Yes, labor hours reduction will lead to a fall in wages: But so what?
Several Marxists who oppose my argument, and even some who support it, express the concern that reducing hours of labor will reduce profits. While they have no objection to this in and of itself, they point out the capitalists will respond to such a fall in profits by trying to slash the wages of the working class. The reasoning behind this objection seems to be mostly political: the working class might be strong enough to impose a reduction of hours on the owners of capital, yet unable to defend its material living standards from a capitalist offensive.
Although this reasoning seems a bit far-fetched to me, we can ignore it for now because the opponents are correct even if their reasoning is not: once hours of labor fall, money wages will fall as well.
If this is true, why does a reduction of hours of labor still recommend itself to radical activists? First, because we intend to drive wages to zero. How is it possible for Marxists to think wage labor can be abolished while wages remain? Getting rid of wages is simply another way of saying we aim to abolish wage labor. When we declare our intention to abolish wage labor, this means we also intend to abolish money wages too, not just wage labor. Moreover, since a reduction of hours of labor also involves a reduction of money wages, and since as labor time goes to zero so does wages, the benefit of reducing hours of labor cannot have anything to do with the worthless paper fiat with which the working class is paid its wages.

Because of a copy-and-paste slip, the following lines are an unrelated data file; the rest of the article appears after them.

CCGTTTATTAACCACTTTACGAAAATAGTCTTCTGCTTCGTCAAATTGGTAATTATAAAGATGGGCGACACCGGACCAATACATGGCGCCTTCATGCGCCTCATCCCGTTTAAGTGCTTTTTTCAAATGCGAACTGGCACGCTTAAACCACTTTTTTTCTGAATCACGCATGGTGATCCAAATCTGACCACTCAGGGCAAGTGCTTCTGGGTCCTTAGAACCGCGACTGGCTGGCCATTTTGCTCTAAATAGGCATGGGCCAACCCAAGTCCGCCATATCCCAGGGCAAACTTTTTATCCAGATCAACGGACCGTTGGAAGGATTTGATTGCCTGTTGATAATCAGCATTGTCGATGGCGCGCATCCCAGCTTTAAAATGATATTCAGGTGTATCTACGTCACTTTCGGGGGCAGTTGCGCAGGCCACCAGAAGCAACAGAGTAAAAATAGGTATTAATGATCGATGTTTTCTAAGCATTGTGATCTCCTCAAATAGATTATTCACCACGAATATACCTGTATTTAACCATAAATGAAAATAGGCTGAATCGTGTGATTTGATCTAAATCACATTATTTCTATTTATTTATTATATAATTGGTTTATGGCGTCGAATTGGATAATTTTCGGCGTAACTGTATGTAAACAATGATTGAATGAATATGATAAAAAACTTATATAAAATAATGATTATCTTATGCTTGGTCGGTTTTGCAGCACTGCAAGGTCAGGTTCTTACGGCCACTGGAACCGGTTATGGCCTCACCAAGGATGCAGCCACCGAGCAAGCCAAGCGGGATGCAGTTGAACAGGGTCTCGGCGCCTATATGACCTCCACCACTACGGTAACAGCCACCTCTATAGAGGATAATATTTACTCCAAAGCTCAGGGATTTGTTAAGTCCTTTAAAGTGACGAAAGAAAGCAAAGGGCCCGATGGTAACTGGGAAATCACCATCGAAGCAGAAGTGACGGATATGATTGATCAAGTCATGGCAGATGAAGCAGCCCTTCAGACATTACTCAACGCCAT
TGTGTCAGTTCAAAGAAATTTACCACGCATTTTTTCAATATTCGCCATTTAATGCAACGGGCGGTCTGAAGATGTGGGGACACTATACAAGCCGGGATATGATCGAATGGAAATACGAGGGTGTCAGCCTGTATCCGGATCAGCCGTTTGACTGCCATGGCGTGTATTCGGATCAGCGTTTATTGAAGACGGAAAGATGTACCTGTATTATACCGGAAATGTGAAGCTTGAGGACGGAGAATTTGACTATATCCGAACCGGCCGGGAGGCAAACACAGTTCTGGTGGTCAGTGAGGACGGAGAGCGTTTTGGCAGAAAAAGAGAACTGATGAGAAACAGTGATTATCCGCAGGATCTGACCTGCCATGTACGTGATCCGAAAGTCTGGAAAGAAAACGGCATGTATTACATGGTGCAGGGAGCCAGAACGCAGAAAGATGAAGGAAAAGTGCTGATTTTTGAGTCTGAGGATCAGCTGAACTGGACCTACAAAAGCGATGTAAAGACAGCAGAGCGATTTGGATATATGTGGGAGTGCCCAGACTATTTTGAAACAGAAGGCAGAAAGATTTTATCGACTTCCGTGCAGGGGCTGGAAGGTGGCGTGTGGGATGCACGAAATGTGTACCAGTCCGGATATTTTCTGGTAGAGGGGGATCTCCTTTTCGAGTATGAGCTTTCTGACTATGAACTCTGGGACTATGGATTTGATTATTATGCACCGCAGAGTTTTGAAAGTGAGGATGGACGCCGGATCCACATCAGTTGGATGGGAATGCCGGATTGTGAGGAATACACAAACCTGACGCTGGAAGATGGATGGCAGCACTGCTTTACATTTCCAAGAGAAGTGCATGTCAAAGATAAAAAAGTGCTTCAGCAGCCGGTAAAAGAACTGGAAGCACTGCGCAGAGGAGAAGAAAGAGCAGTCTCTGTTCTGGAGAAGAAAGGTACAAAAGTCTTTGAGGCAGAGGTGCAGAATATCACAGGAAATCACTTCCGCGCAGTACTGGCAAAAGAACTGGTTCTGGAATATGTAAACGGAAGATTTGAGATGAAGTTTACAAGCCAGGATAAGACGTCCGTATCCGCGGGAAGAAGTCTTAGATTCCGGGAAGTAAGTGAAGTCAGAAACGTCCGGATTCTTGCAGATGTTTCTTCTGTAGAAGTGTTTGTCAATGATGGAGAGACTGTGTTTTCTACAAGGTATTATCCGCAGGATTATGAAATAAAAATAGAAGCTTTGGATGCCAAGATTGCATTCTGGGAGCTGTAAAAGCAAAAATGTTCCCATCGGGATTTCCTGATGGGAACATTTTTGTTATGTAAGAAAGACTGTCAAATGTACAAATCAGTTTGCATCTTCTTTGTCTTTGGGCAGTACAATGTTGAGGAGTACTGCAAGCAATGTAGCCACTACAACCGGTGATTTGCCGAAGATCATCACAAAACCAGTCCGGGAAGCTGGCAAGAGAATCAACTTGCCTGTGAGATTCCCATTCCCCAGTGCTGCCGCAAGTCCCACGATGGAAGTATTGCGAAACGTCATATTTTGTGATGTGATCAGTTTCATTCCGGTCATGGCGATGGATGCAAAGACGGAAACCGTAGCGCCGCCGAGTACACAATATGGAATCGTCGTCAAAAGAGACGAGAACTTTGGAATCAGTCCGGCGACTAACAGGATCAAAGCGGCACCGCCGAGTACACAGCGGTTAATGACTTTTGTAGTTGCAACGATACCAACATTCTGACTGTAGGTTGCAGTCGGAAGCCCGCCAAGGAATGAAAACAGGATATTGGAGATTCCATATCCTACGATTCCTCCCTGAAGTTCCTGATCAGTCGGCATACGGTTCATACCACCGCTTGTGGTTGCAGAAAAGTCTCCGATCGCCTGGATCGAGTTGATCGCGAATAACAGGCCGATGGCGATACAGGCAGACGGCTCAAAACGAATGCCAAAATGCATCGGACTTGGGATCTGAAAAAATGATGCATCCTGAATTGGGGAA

When total hours of labor are falling, the prices of all commodities — including labor power — will also be falling as well. It will take less labor to produce each commodity and the value of the commodities must fall. In Capital, Marx explains why this must be true.
The intensity of labor is inverse to its duration